Bill Gates recently went on a lobbying visit to Washington and when asked what he’d do if he were in charge, one answer that seems to have surprised some in the media is that he’d advocate removing the limit on H1B visas. Gates views this limit as crazy and in essence said we are capping the number of smart people allowed to work in the US. A few politicians took issue with his view saying that tech jobs are not being created in US right now and thus the cap made sense. Of course what these politicians failed to say was what type of jobs were not being created. While many engineering jobs have found there way to places like India, the largest shift in recent years has been in areas such as customer support and customer service. The people who do these jobs are not the ones Gates is talking about. He wants programmers and software engineers so that the US can maintain its position as world leader in the tech arena. If we keep the cap places like India and China is where these engineers will wind up being employed – and there’s a good chance they won’t be employed by US companies. As you may tell by my tone, I tend to side with Bill on this one. I think it’s crazy that the US limits how many scientists and engineers come in to the US to work. The future of the US will not be determined by call centers, it will be determined by people developing great new products that people want or need to buy. So please, let’s focus on the destination not the current economic situation.
The May 2nd issue has, as I’m sure you’ve noticed, a cover story on Blogs and how they’re going to change business, specifically your business. The article makes some excellent observations as well as some more obvious ones. That said as a piece aimed at the average business person that has yet to really discover the world of blogging it does a good job of getting you at least up to speed with this phenomena. The piece points out how blogs are changing various businesses and gives some examples of how blogs can be applied to a range of comms activities. Not surprisingly perhaps, the blog devotes a lot of space to talking about how blogs will change the media and of course to promoting a new Business Week blog – blogspotting.net. I would have loved to see this piece look more at how it’s really shaping business communication and thus business structures but perhaps that will come as they delve into things deeper. Anyway, if you have not read the piece I would, if only so you can comment on it when your clients ask about the piece.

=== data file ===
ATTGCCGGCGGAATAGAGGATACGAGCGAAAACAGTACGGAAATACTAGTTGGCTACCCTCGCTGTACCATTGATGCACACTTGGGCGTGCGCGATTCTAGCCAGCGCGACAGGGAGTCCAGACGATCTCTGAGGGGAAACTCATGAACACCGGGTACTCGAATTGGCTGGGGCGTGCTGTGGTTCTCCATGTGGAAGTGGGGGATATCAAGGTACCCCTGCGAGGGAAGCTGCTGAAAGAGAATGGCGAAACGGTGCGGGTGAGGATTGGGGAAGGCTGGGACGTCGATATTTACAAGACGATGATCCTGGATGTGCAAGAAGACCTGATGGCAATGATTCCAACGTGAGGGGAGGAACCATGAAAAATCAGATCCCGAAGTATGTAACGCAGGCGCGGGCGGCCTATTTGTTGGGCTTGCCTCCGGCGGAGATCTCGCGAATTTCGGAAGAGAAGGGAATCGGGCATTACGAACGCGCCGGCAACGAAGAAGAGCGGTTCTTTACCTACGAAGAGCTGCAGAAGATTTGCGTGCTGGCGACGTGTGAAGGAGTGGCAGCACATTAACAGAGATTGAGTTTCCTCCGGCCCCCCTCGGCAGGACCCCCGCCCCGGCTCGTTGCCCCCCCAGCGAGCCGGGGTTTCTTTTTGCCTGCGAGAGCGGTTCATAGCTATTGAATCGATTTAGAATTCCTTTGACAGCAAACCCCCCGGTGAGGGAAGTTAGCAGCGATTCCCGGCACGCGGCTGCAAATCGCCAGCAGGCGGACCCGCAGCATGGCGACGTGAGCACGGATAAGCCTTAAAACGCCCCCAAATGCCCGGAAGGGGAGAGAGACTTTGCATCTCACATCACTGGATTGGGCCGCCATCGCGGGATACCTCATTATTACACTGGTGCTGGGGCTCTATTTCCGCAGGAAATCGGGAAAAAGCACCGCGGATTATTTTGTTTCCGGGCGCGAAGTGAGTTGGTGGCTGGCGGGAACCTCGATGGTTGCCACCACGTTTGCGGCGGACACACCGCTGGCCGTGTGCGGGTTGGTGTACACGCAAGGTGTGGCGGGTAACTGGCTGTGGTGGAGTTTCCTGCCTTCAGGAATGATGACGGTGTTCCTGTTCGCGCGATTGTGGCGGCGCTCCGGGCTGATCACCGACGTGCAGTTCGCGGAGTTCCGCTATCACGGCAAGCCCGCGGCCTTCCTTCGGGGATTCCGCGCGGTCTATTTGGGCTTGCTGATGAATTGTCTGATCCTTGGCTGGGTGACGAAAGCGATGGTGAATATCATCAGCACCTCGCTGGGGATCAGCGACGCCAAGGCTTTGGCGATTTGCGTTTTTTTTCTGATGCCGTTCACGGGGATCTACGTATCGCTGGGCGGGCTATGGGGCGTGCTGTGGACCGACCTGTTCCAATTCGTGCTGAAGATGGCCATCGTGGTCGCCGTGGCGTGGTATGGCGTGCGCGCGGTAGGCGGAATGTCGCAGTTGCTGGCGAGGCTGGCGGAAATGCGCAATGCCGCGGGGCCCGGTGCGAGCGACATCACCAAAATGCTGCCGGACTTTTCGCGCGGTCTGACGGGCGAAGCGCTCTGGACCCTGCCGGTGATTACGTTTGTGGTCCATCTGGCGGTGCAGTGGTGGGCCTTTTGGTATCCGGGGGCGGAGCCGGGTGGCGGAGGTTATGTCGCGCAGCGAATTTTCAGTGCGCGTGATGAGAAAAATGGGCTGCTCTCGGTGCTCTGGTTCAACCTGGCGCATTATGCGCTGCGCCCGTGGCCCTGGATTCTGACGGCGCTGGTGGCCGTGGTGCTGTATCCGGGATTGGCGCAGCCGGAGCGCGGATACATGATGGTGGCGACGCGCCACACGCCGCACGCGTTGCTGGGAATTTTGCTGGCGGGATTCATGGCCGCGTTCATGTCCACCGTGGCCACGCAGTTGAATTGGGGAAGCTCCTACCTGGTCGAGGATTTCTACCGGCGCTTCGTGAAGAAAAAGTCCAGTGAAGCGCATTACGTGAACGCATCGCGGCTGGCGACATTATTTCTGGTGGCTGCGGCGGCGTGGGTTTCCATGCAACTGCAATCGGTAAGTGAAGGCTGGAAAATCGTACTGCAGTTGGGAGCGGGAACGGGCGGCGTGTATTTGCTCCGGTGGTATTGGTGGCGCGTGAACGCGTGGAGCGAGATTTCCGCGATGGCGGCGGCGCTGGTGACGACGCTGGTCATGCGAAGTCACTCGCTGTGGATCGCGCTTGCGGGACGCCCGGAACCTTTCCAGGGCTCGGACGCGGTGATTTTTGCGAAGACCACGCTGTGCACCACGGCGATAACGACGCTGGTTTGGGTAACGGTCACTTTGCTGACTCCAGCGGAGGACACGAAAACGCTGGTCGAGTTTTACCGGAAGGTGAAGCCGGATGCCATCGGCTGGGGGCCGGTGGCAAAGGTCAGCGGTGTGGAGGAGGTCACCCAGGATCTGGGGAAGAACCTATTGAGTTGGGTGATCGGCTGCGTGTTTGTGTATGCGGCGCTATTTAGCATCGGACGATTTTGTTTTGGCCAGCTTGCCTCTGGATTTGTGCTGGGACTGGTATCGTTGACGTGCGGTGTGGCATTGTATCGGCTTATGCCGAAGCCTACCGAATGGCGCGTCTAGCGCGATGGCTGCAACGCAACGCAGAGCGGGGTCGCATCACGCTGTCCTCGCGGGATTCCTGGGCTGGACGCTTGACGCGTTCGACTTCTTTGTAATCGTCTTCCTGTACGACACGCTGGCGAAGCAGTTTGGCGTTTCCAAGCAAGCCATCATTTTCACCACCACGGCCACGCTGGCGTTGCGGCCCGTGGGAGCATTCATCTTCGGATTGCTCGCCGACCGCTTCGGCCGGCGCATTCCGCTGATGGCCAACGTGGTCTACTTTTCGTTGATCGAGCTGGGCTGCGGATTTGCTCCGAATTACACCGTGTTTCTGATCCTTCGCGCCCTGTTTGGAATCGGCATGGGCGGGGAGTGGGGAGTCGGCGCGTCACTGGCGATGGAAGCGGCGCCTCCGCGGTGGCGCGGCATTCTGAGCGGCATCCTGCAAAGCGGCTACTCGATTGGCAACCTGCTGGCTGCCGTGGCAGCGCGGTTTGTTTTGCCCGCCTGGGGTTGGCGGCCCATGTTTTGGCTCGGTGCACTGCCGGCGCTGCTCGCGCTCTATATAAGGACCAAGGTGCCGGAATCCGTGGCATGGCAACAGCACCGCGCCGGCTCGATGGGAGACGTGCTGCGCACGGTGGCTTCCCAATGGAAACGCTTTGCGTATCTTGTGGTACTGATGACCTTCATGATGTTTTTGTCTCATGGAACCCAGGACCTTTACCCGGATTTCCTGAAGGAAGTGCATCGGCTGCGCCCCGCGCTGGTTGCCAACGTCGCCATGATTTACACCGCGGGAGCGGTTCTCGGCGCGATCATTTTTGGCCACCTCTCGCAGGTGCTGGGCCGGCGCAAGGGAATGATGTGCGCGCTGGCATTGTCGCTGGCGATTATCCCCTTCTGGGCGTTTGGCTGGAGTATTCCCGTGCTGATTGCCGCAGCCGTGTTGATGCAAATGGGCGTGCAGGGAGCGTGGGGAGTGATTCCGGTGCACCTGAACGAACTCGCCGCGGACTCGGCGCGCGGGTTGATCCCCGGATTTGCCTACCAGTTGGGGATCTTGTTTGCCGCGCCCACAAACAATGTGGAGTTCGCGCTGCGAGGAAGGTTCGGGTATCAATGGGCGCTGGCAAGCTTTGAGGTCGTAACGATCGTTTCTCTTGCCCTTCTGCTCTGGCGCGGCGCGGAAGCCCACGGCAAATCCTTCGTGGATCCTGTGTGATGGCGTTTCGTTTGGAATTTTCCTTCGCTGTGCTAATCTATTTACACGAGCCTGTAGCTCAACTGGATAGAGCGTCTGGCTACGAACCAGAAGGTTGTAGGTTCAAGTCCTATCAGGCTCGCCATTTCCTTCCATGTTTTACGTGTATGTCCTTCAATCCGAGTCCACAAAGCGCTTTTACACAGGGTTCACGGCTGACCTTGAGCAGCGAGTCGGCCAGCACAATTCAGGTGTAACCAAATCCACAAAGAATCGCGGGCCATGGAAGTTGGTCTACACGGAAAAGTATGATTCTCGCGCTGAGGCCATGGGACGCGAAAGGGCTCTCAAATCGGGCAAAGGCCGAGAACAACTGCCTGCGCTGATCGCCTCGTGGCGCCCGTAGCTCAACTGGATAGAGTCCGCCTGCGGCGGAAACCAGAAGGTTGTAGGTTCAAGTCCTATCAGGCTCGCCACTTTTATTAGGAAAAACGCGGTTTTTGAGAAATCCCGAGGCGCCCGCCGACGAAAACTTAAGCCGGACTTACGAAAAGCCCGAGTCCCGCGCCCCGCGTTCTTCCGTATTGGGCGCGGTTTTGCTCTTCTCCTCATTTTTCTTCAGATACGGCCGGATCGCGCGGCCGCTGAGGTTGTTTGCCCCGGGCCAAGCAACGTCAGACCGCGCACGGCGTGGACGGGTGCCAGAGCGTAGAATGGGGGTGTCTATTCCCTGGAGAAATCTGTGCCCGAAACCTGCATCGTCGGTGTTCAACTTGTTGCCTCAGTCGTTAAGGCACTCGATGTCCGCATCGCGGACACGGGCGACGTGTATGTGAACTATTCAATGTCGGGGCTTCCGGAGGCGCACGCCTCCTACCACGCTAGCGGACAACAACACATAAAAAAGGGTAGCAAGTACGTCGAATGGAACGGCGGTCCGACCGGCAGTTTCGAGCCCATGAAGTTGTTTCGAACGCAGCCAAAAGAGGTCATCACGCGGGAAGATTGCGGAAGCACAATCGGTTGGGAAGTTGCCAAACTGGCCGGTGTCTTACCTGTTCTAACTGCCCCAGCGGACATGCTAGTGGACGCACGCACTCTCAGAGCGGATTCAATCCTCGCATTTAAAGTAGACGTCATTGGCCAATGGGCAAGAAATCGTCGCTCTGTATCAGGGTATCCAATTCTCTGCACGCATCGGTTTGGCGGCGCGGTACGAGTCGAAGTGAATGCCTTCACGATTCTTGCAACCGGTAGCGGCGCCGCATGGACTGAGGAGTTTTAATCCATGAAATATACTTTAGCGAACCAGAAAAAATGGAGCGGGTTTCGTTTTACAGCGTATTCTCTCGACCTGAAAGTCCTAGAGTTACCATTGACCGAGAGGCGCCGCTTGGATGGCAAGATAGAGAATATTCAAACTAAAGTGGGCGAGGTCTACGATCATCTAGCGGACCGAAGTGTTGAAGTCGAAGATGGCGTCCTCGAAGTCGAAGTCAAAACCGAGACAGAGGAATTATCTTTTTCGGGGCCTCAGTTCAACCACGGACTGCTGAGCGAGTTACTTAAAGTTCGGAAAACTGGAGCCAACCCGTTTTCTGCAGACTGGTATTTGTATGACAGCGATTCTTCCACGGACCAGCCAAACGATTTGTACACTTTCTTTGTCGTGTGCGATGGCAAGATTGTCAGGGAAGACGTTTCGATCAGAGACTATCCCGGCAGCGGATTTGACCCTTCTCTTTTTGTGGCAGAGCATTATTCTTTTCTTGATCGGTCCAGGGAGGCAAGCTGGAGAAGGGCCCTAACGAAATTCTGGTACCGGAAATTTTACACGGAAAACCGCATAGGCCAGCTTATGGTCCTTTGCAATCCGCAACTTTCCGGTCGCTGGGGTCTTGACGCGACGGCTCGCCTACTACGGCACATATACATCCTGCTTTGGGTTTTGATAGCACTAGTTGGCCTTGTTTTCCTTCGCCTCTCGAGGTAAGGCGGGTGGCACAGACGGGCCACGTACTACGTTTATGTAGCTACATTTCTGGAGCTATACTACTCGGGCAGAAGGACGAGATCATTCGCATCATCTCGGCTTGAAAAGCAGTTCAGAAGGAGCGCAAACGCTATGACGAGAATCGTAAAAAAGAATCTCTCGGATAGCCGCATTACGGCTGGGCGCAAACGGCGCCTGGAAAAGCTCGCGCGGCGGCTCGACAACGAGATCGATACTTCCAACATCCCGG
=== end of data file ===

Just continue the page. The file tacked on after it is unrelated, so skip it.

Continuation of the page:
Mixed results from technology companies in recent weeks have people speculating that the tech market is still in or perhaps heading for another recession. A closer examination of the data does of course tell a different story. Indeed close examination can tell you almost any story you want it to. In recent weeks we saw Intel raise guidance on profits and Apple again exceed expectations. We then saw IBM miss its numbers due to weakness in some of its markets in Europe followed by Lexmark that missing its profit forecasts. These contradictory results have been attributed to economic cycles, business management and simple poor forecasting. What’s clear however, in almost all cases is that sales have actually been rising. Even IBM, which has sales that rival the GDP of some countries, saw an increase that would satisfy Alan Greenspan. Wall Street, however, doesn’t care about sales that much. Wall Street cares about margins and of course earnings – and most importantly future earnings. It’s this last point that still seems to be where the tech industry is struggling. The bumpy state of world markets is making it hard for most businesses to project with certainty. The good news is that almost all the trends in tech sales are up. Of course there are sectors that are struggling but the encouraging news is that in general sales are trending in the right direction. The real challenge for the tech industry would however appear to be how to break out of low GDP-like growth and get back to the high growth rates achieved in the late 90s. Companies like Oracle are saying that growth will only come by acquiring market share. That seems rather a defeatist approach but who am I to argue with Larry Ellison. Actually I will argue with him on this point. The tech industry has a great chance to break out of GDP level growth but only if it wants to. I think the drivers of potential change exist. For example the growth in wireless technologies that make infrastructure way simpler for businesses and individuals to deal with. This growth is fuelling the opportunity for millions of people to access technology and technologies previously available only to the likes of the Fortune 500. At the same time the success of On Demand software such as Salesforce.com is showing that if you make it easier for people to access the technology they’ll buy it. At this point both of these areas of technology are relatively small when compared to the large traditional enterprise software and hardware markets. But I’d argue that if the industry really does focus on reducing barriers to technology in the same ways these markets have then growth could once again be quite explosive. Look hard at all the small businesses you know and ask if they use all the technology they could. The answer is no in almost all cases. Of course most businesses now own a computer but an alarming percentage of companies still don’t have a meaningful online presence. Add to that the unsophisticated approaches to distribution and purchasing that most small companies use and you see how big the potential opportunity is for just a few areas of the small business market. Getting to this market is of course easier said than done. Barriers such as affordability, accessibility and reliability still need to be adequately addressed but again examples such as the OnDemand software solutions from Siebel and Salesforce show that when you tackle these issues markets open up. So in closing I guess the message I want to leave is one of optimism about the long term opportunities facing the tech industry. This optimism, however, rests on the tech industry’s ability to create new markets by tackling the barriers that exist rather than simply fighting over existing market share.